Friday, 25 January 2013

Review: Vanished Kingdoms: The History of Half-Forgotten Europe, by Norman Davies

This is a history of countries that have ceased to be, going back about one and a half thousand years. It looks at around 15 examples of European nations that have joined the choir invisible.

Each 'kingdom' gets a chapter divided into three parts: a brief introduction, a larger discussion of the birth, life and death of the state, and then an epilogue. There are also several sections of plates (photos and the like), which is common to this sort of history.

Being into history, but mostly classical rather than modern, the majority of states were either entirely new to me or were ones about which I knew very little. It was particularly interesting to read of Prussia and Poland-Lithuania, and rather disheartening to hear how Montenegro (now independent once more) was abandoned by her victorious allies to the predation of Serbia following the end of the Great War.

As might be expected, some chapters entertained me more than others. Generally, I found them to enjoyable and enlightening.

I do have some gripes, however. Eire was included. I have nothing against the Republic of Ireland, but, as the more astute my readers will already know, it's, er, still here. It is the antithesis of a Vanished Kingdom, being neither vanished nor a kingdom.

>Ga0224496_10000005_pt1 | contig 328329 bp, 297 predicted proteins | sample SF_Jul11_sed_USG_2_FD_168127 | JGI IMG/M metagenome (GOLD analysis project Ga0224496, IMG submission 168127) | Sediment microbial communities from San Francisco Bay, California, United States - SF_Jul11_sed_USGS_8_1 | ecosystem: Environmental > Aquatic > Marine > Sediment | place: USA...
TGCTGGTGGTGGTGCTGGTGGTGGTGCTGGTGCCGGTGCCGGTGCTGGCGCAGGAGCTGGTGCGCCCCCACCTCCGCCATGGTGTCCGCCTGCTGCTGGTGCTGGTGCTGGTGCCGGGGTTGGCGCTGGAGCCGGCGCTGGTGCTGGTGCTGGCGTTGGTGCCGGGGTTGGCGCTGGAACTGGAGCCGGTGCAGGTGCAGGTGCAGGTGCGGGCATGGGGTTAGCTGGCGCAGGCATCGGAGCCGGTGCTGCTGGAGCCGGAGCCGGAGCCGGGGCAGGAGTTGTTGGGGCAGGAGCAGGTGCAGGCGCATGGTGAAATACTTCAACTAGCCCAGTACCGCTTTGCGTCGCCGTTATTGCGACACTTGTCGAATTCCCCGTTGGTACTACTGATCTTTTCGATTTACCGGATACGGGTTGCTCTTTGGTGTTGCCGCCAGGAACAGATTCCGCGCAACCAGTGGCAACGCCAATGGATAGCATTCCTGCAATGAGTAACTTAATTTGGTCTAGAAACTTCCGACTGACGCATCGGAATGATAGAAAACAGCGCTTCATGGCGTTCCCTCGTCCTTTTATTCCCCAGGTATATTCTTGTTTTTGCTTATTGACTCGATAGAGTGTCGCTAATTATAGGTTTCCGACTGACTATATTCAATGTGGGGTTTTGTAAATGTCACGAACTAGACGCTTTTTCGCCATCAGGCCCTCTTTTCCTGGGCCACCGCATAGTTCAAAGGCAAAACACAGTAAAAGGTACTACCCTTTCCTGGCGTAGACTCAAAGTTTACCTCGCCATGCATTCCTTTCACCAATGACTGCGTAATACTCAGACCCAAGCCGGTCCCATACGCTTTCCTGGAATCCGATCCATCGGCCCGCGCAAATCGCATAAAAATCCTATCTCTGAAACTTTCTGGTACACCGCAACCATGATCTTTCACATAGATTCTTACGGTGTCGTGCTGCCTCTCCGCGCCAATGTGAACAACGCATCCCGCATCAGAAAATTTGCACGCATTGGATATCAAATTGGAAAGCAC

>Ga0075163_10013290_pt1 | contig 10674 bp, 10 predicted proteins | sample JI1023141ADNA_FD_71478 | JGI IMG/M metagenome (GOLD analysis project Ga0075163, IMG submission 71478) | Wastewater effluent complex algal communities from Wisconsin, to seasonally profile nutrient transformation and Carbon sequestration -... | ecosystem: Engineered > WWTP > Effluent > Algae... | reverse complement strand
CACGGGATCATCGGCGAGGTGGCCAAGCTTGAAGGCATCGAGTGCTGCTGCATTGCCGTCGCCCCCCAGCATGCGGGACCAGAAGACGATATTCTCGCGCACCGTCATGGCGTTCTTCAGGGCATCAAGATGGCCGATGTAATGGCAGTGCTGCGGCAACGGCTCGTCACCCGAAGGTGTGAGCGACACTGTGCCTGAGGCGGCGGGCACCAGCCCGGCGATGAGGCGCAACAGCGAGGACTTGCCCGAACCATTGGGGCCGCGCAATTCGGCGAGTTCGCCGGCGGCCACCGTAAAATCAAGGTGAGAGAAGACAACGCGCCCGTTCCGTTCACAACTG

There is also an occasional tendency to wander on tangential paths rather than sticking to the highway of each chapter's central theme.

The inclusion of Byzantium (under the slight alternative Byzantion) also irked me. Not because it's unworthy of inclusion, indeed, it's probably the single worthiest example of a Vanished Kingdom. The problem is that it has more than a thousand years of history yet gets the  second shortest chapter in the book (after a 'state' that lasted a single day), which contains very little of its actual history. Its inclusion is pointless due to the lack of information. (For those after a Byzantine history I very strongly recommend John Julius Norwich'sfantastic three-part work).

On the whole, I did enjoy it. Most of the history was entirely new to me and it was interesting and fairly easy to read. However, I'm baffled by the miniscule chapter on Byzantium and the inclusion of a country which was (in its present form) founded very recently and is in rude health.


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